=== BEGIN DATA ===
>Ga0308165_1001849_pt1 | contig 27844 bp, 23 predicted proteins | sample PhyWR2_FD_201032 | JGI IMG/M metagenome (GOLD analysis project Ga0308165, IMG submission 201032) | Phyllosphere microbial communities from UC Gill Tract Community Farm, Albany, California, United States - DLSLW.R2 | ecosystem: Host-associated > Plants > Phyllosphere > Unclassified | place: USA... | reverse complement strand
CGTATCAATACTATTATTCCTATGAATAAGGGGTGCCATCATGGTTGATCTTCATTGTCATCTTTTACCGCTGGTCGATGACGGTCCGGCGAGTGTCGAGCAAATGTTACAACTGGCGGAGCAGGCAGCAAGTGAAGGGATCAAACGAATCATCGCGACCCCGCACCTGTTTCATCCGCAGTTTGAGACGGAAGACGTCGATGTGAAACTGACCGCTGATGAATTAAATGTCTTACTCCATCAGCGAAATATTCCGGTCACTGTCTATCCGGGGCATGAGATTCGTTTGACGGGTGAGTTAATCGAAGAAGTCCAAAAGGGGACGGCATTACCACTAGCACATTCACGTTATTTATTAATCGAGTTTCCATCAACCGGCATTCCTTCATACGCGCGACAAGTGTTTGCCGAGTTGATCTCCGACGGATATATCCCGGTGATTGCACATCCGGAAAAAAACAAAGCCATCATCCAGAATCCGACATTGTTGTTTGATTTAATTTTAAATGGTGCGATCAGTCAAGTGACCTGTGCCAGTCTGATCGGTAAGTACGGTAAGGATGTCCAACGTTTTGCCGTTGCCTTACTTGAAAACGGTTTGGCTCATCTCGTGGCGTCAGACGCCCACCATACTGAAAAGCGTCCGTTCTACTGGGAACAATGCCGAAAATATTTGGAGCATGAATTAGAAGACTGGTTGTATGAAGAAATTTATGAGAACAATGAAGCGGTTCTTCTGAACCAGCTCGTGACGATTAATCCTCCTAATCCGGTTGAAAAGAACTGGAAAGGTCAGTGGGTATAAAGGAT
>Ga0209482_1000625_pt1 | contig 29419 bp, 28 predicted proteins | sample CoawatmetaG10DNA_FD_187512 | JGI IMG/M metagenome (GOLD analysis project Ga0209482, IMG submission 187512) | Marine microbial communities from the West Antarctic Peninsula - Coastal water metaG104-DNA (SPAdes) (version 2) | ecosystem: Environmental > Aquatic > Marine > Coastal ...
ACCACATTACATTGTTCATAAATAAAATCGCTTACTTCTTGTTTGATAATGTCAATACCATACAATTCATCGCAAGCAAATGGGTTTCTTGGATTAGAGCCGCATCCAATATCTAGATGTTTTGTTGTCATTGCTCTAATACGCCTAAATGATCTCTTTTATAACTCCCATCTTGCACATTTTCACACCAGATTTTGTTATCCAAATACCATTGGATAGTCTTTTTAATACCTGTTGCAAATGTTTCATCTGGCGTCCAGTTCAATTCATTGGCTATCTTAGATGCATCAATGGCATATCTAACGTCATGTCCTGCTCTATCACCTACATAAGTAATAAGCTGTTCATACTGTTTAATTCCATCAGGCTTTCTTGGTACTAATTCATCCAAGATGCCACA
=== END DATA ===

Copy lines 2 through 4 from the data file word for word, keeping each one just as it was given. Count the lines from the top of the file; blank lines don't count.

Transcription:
CGTATCAATACTATTATTCCTATGAATAAGGGGTGCCATCATGGTTGATCTTCATTGTCATCTTTTACCGCTGGTCGATGACGGTCCGGCGAGTGTCGAGCAAATGTTACAACTGGCGGAGCAGGCAGCAAGTGAAGGGATCAAACGAATCATCGCGACCCCGCACCTGTTTCATCCGCAGTTTGAGACGGAAGACGTCGATGTGAAACTGACCGCTGATGAATTAAATGTCTTACTCCATCAGCGAAATATTCCGGTCACTGTCTATCCGGGGCATGAGATTCGTTTGACGGGTGAGTTAATCGAAGAAGTCCAAAAGGGGACGGCATTACCACTAGCACATTCACGTTATTTATTAATCGAGTTTCCATCAACCGGCATTCCTTCATACGCGCGACAAGTGTTTGCCGAGTTGATCTCCGACGGATATATCCCGGTGATTGCACATCCGGAAAAAAACAAAGCCATCATCCAGAATCCGACATTGTTGTTTGATTTAATTTTAAATGGTGCGATCAGTCAAGTGACCTGTGCCAGTCTGATCGGTAAGTACGGTAAGGATGTCCAACGTTTTGCCGTTGCCTTACTTGAAAACGGTTTGGCTCATCTCGTGGCGTCAGACGCCCACCATACTGAAAAGCGTCCGTTCTACTGGGAACAATGCCGAAAATATTTGGAGCATGAATTAGAAGACTGGTTGTATGAAGAAATTTATGAGAACAATGAAGCGGTTCTTCTGAACCAGCTCGTGACGATTAATCCTCCTAATCCGGTTGAAAAGAACTGGAAAGGTCAGTGGGTATAAAGGAT
>Ga0209482_1000625_pt1 | contig 29419 bp, 28 predicted proteins | sample CoawatmetaG10DNA_FD_187512 | JGI IMG/M metagenome (GOLD analysis project Ga0209482, IMG submission 187512) | Marine microbial communities from the West Antarctic Peninsula - Coastal water metaG104-DNA (SPAdes) (version 2) | ecosystem: Environmental > Aquatic > Marine > Coastal ...
ACCACATTACATTGTTCATAAATAAAATCGCTTACTTCTTGTTTGATAATGTCAATACCATACAATTCATCGCAAGCAAATGGGTTTCTTGGATTAGAGCCGCATCCAATATCTAGATGTTTTGTTGTCATTGCTCTAATACGCCTAAATGATCTCTTTTATAACTCCCATCTTGCACATTTTCACACCAGATTTTGTTATCCAAATACCATTGGATAGTCTTTTTAATACCTGTTGCAAATGTTTCATCTGGCGTCCAGTTCAATTCATTGGCTATCTTAGATGCATCAATGGCATATCTAACGTCATGTCCTGCTCTATCACCTACATAAGTAATAAGCTGTTCATACTGTTTAATTCCATCAGGCTTTCTTGGTACTAATTCATCCAAGATGCCACA